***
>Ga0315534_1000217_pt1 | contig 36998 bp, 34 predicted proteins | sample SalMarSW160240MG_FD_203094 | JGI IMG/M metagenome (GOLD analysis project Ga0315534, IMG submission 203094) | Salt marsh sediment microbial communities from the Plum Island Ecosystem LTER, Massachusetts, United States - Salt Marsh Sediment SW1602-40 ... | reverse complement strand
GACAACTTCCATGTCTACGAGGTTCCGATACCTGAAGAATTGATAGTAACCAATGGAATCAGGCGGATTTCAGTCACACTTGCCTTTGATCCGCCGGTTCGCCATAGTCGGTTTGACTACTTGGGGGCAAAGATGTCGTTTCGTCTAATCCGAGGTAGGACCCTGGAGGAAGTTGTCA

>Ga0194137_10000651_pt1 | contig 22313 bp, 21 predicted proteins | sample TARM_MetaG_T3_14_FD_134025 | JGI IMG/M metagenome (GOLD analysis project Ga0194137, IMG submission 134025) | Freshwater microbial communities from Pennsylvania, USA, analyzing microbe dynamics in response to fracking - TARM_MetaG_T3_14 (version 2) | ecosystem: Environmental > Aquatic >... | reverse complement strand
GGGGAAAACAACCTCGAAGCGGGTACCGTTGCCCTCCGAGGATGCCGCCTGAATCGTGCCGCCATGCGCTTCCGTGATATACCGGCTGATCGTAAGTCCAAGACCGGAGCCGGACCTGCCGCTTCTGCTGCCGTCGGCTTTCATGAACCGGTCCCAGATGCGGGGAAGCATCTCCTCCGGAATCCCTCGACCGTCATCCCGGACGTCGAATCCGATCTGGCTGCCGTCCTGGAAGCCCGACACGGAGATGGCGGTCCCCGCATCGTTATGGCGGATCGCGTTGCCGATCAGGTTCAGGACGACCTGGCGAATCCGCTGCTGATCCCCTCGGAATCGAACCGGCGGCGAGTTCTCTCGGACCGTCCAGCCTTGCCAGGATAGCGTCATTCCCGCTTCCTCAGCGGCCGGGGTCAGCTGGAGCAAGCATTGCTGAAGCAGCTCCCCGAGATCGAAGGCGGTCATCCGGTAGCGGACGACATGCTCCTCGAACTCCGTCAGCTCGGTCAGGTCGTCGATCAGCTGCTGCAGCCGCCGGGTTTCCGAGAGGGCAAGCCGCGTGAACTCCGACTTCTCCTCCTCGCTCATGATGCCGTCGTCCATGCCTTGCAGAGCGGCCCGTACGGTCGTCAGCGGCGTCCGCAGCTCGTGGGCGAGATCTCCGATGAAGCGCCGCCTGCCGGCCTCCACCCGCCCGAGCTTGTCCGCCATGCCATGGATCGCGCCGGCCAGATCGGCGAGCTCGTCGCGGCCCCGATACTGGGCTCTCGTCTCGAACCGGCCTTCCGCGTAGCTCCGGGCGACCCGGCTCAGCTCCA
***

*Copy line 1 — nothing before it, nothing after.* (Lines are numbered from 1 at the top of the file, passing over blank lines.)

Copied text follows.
>Ga0315534_1000217_pt1 | contig 36998 bp, 34 predicted proteins | sample SalMarSW160240MG_FD_203094 | JGI IMG/M metagenome (GOLD analysis project Ga0315534, IMG submission 203094) | Salt marsh sediment microbial communities from the Plum Island Ecosystem LTER, Massachusetts, United States - Salt Marsh Sediment SW1602-40 ... | reverse complement strand